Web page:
Growing up, the only thing I ever wanted to be was a preacher. My studies in college and seminary, and my experiences as an associate and a student pastor, only confirmed my sense of call. When I graduated from seminary, my bishop appointed me to serve two country churches in West Virginia—and I was happy. Even with its frequent frustrations, parish ministry was a joy.
My first inkling that God might be leading me in a hitherto unsuspected direction came a year or two into my ministry, when I was visiting one of my elderly shut-ins. This day, her brother was with her. He had heard about me from his sister, and wanted to meet me—in order, I soon learned, to confirm his suspicions. Though he had never set foot in the churches I served or heard me preach, he knew that I was a heretic because 1) I was a United Methodist, 2) I wore a clerical collar, and (I strongly suspect), 3) because I had a beard! Almost immediately, he began to quiz me. “What does the Bible say about baptism?” When I started to answer that the Bible says a lot of things about baptism, he interrupted me: “No. Acts 2:38: ‘Repent, and be baptized every one of you in the name of Jesus Christ for the remission of sins, and ye shall receive the gift of the Holy Ghost.’” And so it went. For every question, a memorized proof text was the right answer; my fumbling attempts to address other texts, to express a range of biblical answers, were brushed aside. All the while, I kept thinking, “Why can’t I talk to this man? We both care for his elderly sister. We both love the Lord. We both love the Bible. Why can’t we communicate?”
After this encounter, my wife Wendy and I prayed long and hard about where God was leading us. We realized that I needed to go back to school, to pursue deeper study into the Bible and how to communicate its message more effectively. When my doctoral degree in Hebrew Bible was completed, a friend invited me to interview at a small, church-related college in South Carolina, where I discovered a new passion: I love to teach! For the next seventeen years of my life, I found myself a college professor, teaching Bible and religion to undergraduates first in South Carolina, later in Virginia—something I had never thought about doing, but now found to be God’s new direction for my ministry.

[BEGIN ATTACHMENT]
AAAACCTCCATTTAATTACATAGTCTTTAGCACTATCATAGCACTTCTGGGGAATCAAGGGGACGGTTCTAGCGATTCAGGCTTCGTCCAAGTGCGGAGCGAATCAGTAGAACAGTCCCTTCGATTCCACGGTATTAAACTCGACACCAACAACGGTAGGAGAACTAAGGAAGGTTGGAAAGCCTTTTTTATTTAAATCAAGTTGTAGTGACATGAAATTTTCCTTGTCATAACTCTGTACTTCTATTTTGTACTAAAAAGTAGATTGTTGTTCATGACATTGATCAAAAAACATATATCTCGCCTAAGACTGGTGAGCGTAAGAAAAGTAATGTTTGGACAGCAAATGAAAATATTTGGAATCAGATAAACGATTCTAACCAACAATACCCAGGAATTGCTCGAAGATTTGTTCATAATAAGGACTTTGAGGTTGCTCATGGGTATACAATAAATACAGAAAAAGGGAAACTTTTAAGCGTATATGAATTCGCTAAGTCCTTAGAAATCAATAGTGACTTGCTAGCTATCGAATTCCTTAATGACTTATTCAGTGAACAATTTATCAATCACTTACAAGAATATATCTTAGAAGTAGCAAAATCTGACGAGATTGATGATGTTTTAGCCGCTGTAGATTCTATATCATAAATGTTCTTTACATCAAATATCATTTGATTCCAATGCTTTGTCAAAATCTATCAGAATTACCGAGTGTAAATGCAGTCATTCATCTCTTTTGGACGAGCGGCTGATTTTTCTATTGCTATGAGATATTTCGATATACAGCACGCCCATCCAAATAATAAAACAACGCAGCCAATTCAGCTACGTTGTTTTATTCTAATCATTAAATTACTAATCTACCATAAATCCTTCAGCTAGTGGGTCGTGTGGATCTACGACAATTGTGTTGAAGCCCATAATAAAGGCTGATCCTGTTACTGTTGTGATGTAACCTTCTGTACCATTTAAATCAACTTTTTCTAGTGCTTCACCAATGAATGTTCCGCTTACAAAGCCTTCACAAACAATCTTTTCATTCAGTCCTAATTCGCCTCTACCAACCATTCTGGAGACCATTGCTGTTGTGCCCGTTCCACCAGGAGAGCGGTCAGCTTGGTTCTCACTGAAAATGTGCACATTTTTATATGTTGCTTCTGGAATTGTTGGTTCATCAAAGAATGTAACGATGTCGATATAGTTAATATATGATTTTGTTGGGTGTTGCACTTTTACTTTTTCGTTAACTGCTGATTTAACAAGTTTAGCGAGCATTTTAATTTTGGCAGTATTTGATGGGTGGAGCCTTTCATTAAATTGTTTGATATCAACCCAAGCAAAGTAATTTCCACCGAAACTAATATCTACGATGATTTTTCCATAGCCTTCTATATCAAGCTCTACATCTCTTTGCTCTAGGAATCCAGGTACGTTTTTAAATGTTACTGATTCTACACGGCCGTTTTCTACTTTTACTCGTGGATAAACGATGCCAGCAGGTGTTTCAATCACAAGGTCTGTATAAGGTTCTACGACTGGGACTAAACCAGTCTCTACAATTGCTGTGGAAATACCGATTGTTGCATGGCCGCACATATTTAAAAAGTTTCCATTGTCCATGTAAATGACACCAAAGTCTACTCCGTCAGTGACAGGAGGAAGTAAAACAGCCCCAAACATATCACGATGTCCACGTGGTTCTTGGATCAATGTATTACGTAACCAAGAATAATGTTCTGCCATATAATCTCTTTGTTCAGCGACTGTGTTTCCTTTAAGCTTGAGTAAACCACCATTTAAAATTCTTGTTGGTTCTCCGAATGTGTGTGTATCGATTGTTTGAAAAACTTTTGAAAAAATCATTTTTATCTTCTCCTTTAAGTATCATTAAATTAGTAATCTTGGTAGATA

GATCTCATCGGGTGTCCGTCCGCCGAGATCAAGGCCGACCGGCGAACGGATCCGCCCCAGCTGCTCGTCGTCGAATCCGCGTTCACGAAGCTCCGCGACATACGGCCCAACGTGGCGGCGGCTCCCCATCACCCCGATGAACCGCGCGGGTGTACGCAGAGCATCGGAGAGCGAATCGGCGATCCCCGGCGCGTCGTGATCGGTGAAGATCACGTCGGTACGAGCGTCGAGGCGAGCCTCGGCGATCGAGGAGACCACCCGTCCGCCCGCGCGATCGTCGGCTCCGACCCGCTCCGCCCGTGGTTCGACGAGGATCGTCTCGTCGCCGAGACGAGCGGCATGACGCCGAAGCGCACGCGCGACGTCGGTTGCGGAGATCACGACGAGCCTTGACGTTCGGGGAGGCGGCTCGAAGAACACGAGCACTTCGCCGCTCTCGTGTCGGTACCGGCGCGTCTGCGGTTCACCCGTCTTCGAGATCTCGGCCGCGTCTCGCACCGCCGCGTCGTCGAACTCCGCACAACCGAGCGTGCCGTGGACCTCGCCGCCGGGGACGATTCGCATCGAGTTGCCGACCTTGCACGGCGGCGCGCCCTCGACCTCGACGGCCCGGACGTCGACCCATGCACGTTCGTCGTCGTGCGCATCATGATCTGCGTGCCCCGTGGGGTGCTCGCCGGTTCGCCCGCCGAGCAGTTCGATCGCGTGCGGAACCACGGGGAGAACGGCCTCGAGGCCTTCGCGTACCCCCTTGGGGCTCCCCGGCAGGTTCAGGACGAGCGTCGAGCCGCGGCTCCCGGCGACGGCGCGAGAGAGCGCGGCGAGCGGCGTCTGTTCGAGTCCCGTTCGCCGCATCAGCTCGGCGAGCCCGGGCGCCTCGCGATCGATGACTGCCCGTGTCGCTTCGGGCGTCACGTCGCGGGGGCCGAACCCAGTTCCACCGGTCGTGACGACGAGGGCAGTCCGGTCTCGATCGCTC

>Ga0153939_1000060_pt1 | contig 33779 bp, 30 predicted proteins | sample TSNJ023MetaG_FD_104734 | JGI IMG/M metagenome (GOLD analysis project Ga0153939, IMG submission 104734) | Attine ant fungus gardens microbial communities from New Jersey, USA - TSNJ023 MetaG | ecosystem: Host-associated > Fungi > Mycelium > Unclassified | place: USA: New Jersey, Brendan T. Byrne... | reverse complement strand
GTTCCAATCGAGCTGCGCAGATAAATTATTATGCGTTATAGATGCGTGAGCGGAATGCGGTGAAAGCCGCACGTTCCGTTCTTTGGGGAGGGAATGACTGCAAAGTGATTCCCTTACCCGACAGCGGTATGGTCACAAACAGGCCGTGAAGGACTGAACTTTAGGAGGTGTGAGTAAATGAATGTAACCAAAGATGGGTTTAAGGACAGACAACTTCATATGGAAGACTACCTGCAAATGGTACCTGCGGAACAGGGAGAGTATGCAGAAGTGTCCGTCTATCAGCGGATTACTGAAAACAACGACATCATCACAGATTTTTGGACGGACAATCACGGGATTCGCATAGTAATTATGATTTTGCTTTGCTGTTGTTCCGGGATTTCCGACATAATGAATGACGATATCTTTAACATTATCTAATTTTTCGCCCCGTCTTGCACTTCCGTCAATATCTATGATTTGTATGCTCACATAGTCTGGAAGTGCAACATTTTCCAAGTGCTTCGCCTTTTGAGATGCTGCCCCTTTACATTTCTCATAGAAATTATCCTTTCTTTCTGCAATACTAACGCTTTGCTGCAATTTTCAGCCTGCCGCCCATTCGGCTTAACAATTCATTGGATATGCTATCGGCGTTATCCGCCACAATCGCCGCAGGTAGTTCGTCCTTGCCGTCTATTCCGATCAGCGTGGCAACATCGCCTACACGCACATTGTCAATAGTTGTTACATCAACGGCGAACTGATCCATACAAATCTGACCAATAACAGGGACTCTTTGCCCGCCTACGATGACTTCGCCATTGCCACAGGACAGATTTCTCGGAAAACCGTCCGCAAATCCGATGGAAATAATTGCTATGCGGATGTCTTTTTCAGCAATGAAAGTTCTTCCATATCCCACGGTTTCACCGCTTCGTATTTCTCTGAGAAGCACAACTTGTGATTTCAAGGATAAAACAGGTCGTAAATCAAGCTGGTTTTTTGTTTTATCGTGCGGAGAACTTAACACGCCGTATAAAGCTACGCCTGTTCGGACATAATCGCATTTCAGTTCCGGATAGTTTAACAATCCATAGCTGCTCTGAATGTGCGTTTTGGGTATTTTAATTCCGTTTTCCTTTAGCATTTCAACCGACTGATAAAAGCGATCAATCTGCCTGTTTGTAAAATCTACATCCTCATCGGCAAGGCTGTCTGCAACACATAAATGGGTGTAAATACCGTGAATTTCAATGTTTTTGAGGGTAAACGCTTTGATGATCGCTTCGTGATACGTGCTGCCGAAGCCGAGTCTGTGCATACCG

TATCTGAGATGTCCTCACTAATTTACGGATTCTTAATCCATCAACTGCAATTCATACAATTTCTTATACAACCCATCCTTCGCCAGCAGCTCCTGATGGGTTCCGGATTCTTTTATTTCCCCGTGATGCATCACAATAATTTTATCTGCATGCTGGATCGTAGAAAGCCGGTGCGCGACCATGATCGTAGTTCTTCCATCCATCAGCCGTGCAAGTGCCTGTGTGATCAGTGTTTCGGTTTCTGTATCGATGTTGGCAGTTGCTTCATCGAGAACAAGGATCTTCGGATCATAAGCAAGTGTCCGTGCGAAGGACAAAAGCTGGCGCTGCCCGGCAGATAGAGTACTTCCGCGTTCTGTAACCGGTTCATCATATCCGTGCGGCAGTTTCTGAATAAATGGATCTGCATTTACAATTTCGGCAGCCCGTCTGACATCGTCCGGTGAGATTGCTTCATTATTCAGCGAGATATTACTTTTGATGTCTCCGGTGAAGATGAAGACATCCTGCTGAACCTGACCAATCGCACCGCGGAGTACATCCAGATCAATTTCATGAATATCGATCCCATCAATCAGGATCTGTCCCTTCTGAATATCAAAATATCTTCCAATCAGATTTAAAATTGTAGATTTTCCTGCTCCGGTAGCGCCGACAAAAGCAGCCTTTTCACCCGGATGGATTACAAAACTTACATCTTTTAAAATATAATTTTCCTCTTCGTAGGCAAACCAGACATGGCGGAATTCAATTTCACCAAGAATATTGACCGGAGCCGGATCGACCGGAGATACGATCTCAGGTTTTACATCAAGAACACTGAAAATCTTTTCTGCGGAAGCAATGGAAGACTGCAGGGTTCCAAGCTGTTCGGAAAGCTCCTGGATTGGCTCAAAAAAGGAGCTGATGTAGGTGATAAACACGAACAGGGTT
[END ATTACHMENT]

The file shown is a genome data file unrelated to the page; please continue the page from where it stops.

While I was teaching in Virginia, a colleague one day emailed me a question about the Bible, prefacing it with “Since you are the Bible guy. . .”. Immediately I thought, “That is exactly who I am. I love the Bible: I love studying it, I love teaching it, and most of all, I love the God revealed in its pages. I am a Bible guy.” Now, eight years into a new career as a seminary professor, helping women and men prepare for the pursuit of God’s call on their lives, I am even more persuaded that this is my calling. I am a Bible guy!
In this blog, I want to share the Bible I love with you, and invite you to join me as fellow Bible guys. As time goes on, I hope that we will engage in conversation across these pages. Perhaps I can answer some of your questions; certainly, I will pose many of my own. John Wesley, founder of Methodist Christianity, referred to himself as homo unius libri: that is, “a man of one book.” I pray we will find ways to speak across our differences, united by our love and respect for Scripture—that we might become, following Wesley’s example, a people of one Book.